7 ways to identify what triggers you

We all have triggers.  Things that have been ingrained in us for years…mostly by ourselves, though we tend to put that blame on others or the world around us.  Triggers are things that almost physically hurt to see or hear; they are things that others do seemingly innocently, but can enrage us all the same.

When these triggers are pulled, it is painful and sends us into a defensive position or lashing out in emotion.  In turn, we project our insecurities and misinterpretations onto those around us.  Suddenly, we find ourselves surrounded by pain and discomfort.  Our reality becomes one of hurt and feeling like a victim. 

…and what most people fail to realize is that they themselves manifested all of that negative crap.

Triggers often come from our own fears and insecurities.  We are afraid that wrong or “bad thing” someone is saying might be true. We don’t want it to be true, but we fear or worry -deep down inside- about the very thing that has set us off.  “What if they are right? Am I missing something here? Do they see something about me or my choice that I don’t?”  These aren’t conscious thoughts, but rather deeply seeded things we have stuffed down from our pasts.

Let me give you an example. 

When I started my network marketing business, a big trigger for me was when people said things like “Did you join a pyramid scheme? That isn’t a real job. Only stay at home moms do stuff like that.  It’s not a real career.  You’ll fizzle out in a couple months.”  These were triggers for me because deep down inside, I was terrified that might be true.  Had I joined a pyramid scheme?  Was this really just for stay at home moms who were bored?  Was I even capable of success?  Had I been duped and just didn’t see it yet?

I had all of those fears and more.  And every time that trigger was pulled and a tough question was asked, I reacted.  I either cried, ran from the conversation or got defensive and almost always ran from my business for at least a day or two.  All of these negative things that put a strain on the relationship with that person and made me feel terrible about my business.  And yet, they were legitimate questions asked by my friends and family who simply didn’t have the facts about what I was doing.

2 things changed helped me identify and relax when triggers popped up.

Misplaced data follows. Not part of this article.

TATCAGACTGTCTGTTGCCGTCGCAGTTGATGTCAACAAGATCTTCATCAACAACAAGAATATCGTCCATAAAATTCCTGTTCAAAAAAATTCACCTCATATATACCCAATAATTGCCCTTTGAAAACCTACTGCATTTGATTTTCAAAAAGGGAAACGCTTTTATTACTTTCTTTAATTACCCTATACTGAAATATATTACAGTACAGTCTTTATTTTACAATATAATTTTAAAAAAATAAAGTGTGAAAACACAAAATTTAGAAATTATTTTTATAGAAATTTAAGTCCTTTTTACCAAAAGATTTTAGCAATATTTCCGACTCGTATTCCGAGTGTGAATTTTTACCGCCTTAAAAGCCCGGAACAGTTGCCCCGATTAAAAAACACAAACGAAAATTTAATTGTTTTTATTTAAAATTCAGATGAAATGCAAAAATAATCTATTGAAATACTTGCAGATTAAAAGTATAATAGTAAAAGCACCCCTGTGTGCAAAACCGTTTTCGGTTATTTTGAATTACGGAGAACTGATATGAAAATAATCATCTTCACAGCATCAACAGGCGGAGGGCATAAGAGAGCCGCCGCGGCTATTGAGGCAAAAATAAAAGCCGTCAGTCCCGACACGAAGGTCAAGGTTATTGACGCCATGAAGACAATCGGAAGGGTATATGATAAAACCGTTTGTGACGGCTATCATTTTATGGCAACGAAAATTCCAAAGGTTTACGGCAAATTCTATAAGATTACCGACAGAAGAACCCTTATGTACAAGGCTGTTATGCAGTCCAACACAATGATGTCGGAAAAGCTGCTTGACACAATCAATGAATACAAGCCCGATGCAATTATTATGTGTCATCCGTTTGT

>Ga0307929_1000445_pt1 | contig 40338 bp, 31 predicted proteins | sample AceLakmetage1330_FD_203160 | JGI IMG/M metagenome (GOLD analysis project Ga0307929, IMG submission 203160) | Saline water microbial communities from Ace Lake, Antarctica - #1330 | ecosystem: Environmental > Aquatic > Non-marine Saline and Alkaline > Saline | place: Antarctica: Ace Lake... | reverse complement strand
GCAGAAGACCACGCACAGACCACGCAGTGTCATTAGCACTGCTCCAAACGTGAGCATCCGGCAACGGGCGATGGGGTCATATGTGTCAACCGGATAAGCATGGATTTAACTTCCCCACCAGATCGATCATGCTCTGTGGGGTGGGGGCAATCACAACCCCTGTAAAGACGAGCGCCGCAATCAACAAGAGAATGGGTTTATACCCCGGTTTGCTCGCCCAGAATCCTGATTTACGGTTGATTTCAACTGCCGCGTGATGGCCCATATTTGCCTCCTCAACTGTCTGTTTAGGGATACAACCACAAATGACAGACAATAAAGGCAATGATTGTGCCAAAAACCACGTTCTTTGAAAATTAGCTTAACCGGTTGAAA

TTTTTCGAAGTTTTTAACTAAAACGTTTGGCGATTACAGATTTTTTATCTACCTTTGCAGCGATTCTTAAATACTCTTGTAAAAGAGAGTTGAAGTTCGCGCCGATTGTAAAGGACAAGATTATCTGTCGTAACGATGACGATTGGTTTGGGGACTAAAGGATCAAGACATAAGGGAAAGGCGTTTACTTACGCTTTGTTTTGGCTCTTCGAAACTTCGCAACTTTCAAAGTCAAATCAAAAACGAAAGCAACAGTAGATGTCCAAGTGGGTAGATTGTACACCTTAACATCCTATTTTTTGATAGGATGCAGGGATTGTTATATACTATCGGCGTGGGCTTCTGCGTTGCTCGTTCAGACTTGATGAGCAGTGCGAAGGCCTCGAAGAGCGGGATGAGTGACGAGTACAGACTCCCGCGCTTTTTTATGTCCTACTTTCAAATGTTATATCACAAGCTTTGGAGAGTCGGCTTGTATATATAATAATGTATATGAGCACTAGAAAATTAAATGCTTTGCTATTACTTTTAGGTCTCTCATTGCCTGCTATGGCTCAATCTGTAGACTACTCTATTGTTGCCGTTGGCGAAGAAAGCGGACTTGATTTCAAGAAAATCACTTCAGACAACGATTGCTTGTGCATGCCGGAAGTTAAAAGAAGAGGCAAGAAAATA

First, the more I got into the meat of my business the more I realized how completely unfounded all of those fears were. I became more confident. I realized with time and success that my business was legitimate and a solid opportunity for anyone looking to diversify their income portfolio.  I knew the earning potential was incredible, the market a growing one and the products unbeatable and consumable.  It turned out, I actually had a gold mind on my hands.  Focusing on sharing those aspects -instead of focusing on convincing people of anything- turned the tide.  Education and experience brought confidence.

Second, I identified exactly what my triggers are.  I journaled like crazy and specifically targeted what was triggering me and why.  It’s like acupuncture.  Once you pinpoint the problem, releasing it feels so good!

Now, when I am asked questions that normally would have triggered me, I am able to answer with confidence and offer education, information and a pleasant attitude to the person asking.  In fact, I am grateful when they ask because it gives me a chance to educate…not defend. I may still feel that old-faithful twinge of worry or anxiety, but I am able to recognize it as a trigger address it and move on calmly.

The thing is, I had to work to get here.  I had to be honest with myself.  I journaled pages and pages, asked myself tough questions and put myself in hard situations to really grow through the pain I was causing myself.

Here are 7 things you can ask yourself.  Find some time alone and a quiet place and really think about the answers.  Writing it out will lead you to identifying those triggers.

 

  1. What was the last thing someone said to you that made you mad/sad/anxious/etc?
  2. Why did it make you feel that way?
  3. Why are they wrong in saying what they said?
  4. Why was your reaction to that anger?
  5. Do you fear they could possibly be right in their assumption or accusation?
  6. Was there something that happened in your past or a belief you held growing up that revolves around this issue?
  7. Next time you are in that situation, how can you empower yourself to have a better outcome for yourself (ie: not getting worked up and letting it ruin your day)?

 

This exercise takes repetition and practice, but being open to yourself will really help you to change not only your mindset, but also really up your business game (if you are an entrepreneur, you likely don’t even realize the ways these triggers are holding you back and harming you! But that’s a whole other post for another day).

 

If you like this article and want more of it, let know! Subscribe to the Plowing Forward bi-monthly newsletter (look below!) and please spread the word with anyone who may benefit from this information. 

Thanks for stopping by and until next time, keep Plowing Forward!

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